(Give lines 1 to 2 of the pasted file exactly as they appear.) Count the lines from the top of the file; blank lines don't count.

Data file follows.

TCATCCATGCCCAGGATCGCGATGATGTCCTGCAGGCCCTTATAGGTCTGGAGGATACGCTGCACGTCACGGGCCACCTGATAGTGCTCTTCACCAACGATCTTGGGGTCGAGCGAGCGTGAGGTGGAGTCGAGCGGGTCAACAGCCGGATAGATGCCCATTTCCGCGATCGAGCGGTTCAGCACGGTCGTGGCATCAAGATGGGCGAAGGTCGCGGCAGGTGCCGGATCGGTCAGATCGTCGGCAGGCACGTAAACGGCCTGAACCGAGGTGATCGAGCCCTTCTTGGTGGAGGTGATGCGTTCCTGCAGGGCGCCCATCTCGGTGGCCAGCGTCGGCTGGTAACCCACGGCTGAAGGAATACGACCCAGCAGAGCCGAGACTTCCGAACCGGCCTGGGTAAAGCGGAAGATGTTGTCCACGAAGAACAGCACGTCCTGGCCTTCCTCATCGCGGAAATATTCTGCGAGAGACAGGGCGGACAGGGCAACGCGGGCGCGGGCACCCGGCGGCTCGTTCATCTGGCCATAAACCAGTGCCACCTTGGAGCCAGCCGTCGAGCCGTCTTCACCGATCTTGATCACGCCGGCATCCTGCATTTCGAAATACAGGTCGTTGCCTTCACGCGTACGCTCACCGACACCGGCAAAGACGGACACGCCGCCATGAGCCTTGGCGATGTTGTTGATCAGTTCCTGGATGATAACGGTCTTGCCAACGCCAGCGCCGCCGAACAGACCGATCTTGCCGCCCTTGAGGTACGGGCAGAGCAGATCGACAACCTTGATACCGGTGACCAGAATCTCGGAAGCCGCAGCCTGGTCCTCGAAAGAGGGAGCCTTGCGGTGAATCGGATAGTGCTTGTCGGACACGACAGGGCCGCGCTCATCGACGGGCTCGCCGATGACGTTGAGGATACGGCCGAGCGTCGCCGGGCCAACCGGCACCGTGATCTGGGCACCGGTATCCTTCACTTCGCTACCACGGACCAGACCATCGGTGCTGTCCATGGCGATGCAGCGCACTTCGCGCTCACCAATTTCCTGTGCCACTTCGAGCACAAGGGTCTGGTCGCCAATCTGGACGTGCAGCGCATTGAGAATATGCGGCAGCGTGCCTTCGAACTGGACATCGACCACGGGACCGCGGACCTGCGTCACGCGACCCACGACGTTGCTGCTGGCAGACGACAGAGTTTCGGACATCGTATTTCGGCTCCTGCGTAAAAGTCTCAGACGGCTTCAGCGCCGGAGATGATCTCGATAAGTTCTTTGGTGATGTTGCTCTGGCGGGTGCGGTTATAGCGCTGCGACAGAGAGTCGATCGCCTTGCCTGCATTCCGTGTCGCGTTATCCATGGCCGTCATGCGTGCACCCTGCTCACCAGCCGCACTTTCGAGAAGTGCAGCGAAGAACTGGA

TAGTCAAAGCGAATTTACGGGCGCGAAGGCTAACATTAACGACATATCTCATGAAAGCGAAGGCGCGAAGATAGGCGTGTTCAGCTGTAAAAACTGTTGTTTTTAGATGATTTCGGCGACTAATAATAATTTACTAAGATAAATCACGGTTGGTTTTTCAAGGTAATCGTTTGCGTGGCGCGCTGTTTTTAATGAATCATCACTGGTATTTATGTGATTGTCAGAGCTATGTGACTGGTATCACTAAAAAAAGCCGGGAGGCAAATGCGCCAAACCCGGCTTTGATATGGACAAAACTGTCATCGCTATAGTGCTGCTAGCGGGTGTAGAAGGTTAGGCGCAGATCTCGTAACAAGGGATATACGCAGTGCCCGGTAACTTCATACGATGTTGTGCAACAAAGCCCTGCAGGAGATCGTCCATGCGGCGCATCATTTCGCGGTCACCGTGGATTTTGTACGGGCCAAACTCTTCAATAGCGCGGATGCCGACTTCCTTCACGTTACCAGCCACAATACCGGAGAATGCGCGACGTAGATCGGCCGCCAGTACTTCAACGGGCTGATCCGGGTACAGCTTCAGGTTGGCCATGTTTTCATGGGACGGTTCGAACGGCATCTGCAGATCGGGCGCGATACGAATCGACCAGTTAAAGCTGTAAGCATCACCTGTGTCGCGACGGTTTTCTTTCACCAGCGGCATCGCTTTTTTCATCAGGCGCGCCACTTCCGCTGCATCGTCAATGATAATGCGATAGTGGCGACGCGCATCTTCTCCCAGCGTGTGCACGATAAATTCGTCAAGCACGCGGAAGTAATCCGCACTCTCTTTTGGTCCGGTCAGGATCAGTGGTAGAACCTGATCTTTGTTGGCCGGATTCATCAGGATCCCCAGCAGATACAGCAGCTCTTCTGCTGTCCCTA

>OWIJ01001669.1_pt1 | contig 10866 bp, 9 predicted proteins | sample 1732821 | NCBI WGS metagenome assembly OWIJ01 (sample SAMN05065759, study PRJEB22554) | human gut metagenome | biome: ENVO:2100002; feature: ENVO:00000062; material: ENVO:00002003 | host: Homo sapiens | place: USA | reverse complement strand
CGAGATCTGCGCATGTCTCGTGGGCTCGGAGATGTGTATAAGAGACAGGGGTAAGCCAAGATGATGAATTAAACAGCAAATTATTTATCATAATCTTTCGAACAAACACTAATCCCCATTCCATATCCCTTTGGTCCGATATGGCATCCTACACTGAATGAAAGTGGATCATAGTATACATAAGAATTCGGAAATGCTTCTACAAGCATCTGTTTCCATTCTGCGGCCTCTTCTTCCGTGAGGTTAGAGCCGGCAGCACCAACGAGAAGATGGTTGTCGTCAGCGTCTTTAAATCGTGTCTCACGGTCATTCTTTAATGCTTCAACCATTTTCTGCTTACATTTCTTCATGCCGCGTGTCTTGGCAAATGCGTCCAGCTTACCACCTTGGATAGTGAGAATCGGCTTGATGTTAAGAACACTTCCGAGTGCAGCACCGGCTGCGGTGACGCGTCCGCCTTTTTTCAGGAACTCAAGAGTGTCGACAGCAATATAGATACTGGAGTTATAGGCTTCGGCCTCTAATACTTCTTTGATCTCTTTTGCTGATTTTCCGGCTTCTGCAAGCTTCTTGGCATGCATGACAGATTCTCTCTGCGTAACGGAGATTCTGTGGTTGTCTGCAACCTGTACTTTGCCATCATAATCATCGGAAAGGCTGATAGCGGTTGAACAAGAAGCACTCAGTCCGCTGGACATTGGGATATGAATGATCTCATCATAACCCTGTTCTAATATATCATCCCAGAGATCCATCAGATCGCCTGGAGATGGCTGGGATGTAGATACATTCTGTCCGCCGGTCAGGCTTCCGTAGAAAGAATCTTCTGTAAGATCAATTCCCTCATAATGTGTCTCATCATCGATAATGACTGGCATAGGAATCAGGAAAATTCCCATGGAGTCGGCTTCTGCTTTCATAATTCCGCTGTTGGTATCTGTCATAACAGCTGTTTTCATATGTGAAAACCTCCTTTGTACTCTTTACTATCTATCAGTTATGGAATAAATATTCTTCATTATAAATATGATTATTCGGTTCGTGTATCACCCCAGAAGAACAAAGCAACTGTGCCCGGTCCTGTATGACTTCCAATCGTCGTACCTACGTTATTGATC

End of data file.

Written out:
TCATCCATGCCCAGGATCGCGATGATGTCCTGCAGGCCCTTATAGGTCTGGAGGATACGCTGCACGTCACGGGCCACCTGATAGTGCTCTTCACCAACGATCTTGGGGTCGAGCGAGCGTGAGGTGGAGTCGAGCGGGTCAACAGCCGGATAGATGCCCATTTCCGCGATCGAGCGGTTCAGCACGGTCGTGGCATCAAGATGGGCGAAGGTCGCGGCAGGTGCCGGATCGGTCAGATCGTCGGCAGGCACGTAAACGGCCTGAACCGAGGTGATCGAGCCCTTCTTGGTGGAGGTGATGCGTTCCTGCAGGGCGCCCATCTCGGTGGCCAGCGTCGGCTGGTAACCCACGGCTGAAGGAATACGACCCAGCAGAGCCGAGACTTCCGAACCGGCCTGGGTAAAGCGGAAGATGTTGTCCACGAAGAACAGCACGTCCTGGCCTTCCTCATCGCGGAAATATTCTGCGAGAGACAGGGCGGACAGGGCAACGCGGGCGCGGGCACCCGGCGGCTCGTTCATCTGGCCATAAACCAGTGCCACCTTGGAGCCAGCCGTCGAGCCGTCTTCACCGATCTTGATCACGCCGGCATCCTGCATTTCGAAATACAGGTCGTTGCCTTCACGCGTACGCTCACCGACACCGGCAAAGACGGACACGCCGCCATGAGCCTTGGCGATGTTGTTGATCAGTTCCTGGATGATAACGGTCTTGCCAACGCCAGCGCCGCCGAACAGACCGATCTTGCCGCCCTTGAGGTACGGGCAGAGCAGATCGACAACCTTGATACCGGTGACCAGAATCTCGGAAGCCGCAGCCTGGTCCTCGAAAGAGGGAGCCTTGCGGTGAATCGGATAGTGCTTGTCGGACACGACAGGGCCGCGCTCATCGACGGGCTCGCCGATGACGTTGAGGATACGGCCGAGCGTCGCCGGGCCAACCGGCACCGTGATCTGGGCACCGGTATCCTTCACTTCGCTACCACGGACCAGACCATCGGTGCTGTCCATGGCGATGCAGCGCACTTCGCGCTCACCAATTTCCTGTGCCACTTCGAGCACAAGGGTCTGGTCGCCAATCTGGACGTGCAGCGCATTGAGAATATGCGGCAGCGTGCCTTCGAACTGGACATCGACCACGGGACCGCGGACCTGCGTCACGCGACCCACGACGTTGCTGCTGGCAGACGACAGAGTTTCGGACATCGTATTTCGGCTCCTGCGTAAAAGTCTCAGACGGCTTCAGCGCCGGAGATGATCTCGATAAGTTCTTTGGTGATGTTGCTCTGGCGGGTGCGGTTATAGCGCTGCGACAGAGAGTCGATCGCCTTGCCTGCATTCCGTGTCGCGTTATCCATGGCCGTCATGCGTGCACCCTGCTCACCAGCCGCACTTTCGAGAAGTGCAGCGAAGAACTGGA

TAGTCAAAGCGAATTTACGGGCGCGAAGGCTAACATTAACGACATATCTCATGAAAGCGAAGGCGCGAAGATAGGCGTGTTCAGCTGTAAAAACTGTTGTTTTTAGATGATTTCGGCGACTAATAATAATTTACTAAGATAAATCACGGTTGGTTTTTCAAGGTAATCGTTTGCGTGGCGCGCTGTTTTTAATGAATCATCACTGGTATTTATGTGATTGTCAGAGCTATGTGACTGGTATCACTAAAAAAAGCCGGGAGGCAAATGCGCCAAACCCGGCTTTGATATGGACAAAACTGTCATCGCTATAGTGCTGCTAGCGGGTGTAGAAGGTTAGGCGCAGATCTCGTAACAAGGGATATACGCAGTGCCCGGTAACTTCATACGATGTTGTGCAACAAAGCCCTGCAGGAGATCGTCCATGCGGCGCATCATTTCGCGGTCACCGTGGATTTTGTACGGGCCAAACTCTTCAATAGCGCGGATGCCGACTTCCTTCACGTTACCAGCCACAATACCGGAGAATGCGCGACGTAGATCGGCCGCCAGTACTTCAACGGGCTGATCCGGGTACAGCTTCAGGTTGGCCATGTTTTCATGGGACGGTTCGAACGGCATCTGCAGATCGGGCGCGATACGAATCGACCAGTTAAAGCTGTAAGCATCACCTGTGTCGCGACGGTTTTCTTTCACCAGCGGCATCGCTTTTTTCATCAGGCGCGCCACTTCCGCTGCATCGTCAATGATAATGCGATAGTGGCGACGCGCATCTTCTCCCAGCGTGTGCACGATAAATTCGTCAAGCACGCGGAAGTAATCCGCACTCTCTTTTGGTCCGGTCAGGATCAGTGGTAGAACCTGATCTTTGTTGGCCGGATTCATCAGGATCCCCAGCAGATACAGCAGCTCTTCTGCTGTCCCTA